Jordan: “Even those who’ve managed to dodge bullets can’t escape fatal diseases.”

Muwaffaq Mreish, 51 years old
From Damascus, Syria

“I was living in Damascus when my house was bombed. We lost our property along with all of our furniture. My mother’s and my siblings’ houses were destroyed too.

I needed to leave Syria to protect my sons – our lives would have been at risk if we’d stayed. So I left for Jordan, taking my mother with me. She is elderly and immobile, so needs extra care. At first we stayed with my sister, who was already living in Jordan.

That was the start of a very difficult time. I bore all the responsibility for my family’s wellbeing. I was new to the country, and although I was well-received by the Jordanian people, it was still tough.

We had financial problems, and my mother had health issues. I had had to sell my car and other possessions to come to Jordan. After less than a year, all my life savings were gone.

I couldn’t stop thinking about the past: of what I had and what I had lost. I used to have a job, a home and good friends, and I had lost them all. Afraid for my children’s life, I had sacrificed my own.

It’s like having a friend who you’ve seen every day for the past 25 years, and then suddenly you are separated. I’m in Jordan, my cousin’s in Egypt, another relative’s in Lebanon – everyone is living in different places. This is what saddens me. In the past we were united, constantly meeting and gathering, going out together on trips.

Syria has been called an earthly paradise; this is how I remember it, and will keep on remembering it for years to come.

Now the Syrian people have become sad, ill and psychologically exhausted. Even those who’ve managed to dodge bullets can’t escape fatal diseases.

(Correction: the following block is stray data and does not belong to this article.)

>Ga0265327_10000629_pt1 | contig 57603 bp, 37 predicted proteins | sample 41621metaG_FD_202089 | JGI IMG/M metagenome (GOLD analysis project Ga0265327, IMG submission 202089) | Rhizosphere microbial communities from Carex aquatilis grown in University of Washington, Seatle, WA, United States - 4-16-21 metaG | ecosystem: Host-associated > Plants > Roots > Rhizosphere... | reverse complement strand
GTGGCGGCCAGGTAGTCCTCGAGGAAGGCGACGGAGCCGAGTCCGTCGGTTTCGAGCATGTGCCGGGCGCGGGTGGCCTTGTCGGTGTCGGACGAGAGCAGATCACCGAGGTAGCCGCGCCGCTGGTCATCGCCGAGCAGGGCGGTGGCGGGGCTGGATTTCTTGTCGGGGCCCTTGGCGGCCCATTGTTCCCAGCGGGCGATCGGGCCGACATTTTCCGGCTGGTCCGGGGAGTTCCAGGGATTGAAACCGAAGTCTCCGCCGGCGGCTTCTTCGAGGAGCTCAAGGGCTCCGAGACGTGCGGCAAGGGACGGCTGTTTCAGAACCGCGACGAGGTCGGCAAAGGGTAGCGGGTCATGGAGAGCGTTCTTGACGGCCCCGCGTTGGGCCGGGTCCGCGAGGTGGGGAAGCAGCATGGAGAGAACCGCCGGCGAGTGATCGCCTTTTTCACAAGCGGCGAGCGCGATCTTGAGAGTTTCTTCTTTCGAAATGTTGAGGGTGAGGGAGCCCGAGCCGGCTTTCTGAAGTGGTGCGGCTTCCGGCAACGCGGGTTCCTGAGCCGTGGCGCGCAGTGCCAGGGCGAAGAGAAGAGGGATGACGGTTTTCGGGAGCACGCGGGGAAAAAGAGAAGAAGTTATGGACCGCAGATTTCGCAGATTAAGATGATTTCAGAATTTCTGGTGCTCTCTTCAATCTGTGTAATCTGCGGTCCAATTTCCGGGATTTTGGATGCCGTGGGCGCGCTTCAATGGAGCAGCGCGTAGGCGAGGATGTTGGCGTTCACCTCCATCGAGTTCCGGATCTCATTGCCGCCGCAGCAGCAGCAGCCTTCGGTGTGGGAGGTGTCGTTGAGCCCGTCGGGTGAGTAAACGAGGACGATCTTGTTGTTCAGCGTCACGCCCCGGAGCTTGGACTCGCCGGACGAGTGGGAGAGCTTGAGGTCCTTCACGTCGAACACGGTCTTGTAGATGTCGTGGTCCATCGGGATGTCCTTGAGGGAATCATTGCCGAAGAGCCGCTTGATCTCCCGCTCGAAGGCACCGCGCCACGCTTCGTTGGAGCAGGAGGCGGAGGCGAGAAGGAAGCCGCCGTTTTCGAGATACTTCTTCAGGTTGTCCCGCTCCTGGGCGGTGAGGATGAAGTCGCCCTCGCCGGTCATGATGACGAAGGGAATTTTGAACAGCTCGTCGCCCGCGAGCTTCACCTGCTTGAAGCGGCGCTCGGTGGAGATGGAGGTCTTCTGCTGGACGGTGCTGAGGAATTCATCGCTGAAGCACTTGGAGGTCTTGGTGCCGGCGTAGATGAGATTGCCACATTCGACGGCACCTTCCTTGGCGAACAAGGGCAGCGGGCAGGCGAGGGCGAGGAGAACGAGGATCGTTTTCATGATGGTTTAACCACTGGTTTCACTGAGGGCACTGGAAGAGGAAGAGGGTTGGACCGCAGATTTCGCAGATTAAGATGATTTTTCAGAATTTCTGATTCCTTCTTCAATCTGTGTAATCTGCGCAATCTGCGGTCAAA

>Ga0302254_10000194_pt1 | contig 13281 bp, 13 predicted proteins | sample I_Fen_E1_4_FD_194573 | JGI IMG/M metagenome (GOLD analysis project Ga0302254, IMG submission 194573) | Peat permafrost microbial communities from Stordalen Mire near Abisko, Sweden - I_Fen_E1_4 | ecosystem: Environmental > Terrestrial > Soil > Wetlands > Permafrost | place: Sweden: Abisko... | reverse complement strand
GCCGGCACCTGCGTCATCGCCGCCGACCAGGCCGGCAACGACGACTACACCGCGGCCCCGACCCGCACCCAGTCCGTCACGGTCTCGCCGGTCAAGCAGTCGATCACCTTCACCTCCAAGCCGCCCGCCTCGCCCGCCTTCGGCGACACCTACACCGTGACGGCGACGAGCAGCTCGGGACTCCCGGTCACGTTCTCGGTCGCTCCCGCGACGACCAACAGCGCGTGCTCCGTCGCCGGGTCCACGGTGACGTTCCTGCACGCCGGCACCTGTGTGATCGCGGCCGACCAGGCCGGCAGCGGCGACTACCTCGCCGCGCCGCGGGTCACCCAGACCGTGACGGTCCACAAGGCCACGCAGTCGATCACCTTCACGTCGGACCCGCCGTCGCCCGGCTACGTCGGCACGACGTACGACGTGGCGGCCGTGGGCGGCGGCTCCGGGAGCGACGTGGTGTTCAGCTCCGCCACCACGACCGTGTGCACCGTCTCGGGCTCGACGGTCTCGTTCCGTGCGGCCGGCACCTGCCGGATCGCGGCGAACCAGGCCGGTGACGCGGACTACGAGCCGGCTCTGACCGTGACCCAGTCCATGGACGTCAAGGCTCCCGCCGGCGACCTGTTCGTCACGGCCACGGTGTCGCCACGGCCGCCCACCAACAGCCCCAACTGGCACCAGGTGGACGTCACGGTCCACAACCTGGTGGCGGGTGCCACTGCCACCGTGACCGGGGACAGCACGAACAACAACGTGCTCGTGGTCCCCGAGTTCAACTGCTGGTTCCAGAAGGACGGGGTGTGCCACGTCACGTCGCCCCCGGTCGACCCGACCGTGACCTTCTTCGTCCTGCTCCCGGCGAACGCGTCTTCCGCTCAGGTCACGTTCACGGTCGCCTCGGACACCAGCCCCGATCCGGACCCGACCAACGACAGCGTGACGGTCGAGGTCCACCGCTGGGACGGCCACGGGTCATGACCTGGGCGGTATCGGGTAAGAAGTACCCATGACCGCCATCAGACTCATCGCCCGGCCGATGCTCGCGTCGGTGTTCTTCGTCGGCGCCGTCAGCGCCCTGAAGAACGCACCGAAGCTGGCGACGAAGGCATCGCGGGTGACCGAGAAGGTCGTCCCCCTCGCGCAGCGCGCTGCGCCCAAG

Eighteen months ago, my body could no longer bear the weight of the world, and I suffered a heart attack. I arrived at the hospital a lifeless body – the hospital's report said ‘presumed dead’. My heart had stopped completely; it was defibrillated five times and I was given an injection to jump-start it.

I was unconscious for three days in intensive care. But thanks to God, the prayers of my mother and the support of my wife and children, I survived.

Soon I started having problems getting hold of the medicines I needed, as well as my mother’s medication. Some were very expensive and my financial situation was bad. I kept on searching for a solution. Then I found Médecins Sans Frontières (MSF), who really helped me.

MSF took a load off my back, relieving me of financial troubles and getting hold of my medication. I registered my mother as a patient at MSF’s clinic in Irbid. They pay her home visits each month for a medical check-up as she’s physically unable to get to the clinic.

A doctor at MSF’s clinic told me about a new psychosocial support programme they were running, so I joined up. I would really encourage others to join these sessions. They make me feel happy and take the weight off my mind.

The MSF team sends me regular text messages telling me when to come to the clinic. They follow up on my health condition and are committed to their patients. With all the chaos the world is in right now, we really enjoy this sense of discipline. There is mutual cooperation between MSF staff and patients, which is why the relationship is 100 percent successful. MSF has proved that there is still humanity left in this world.”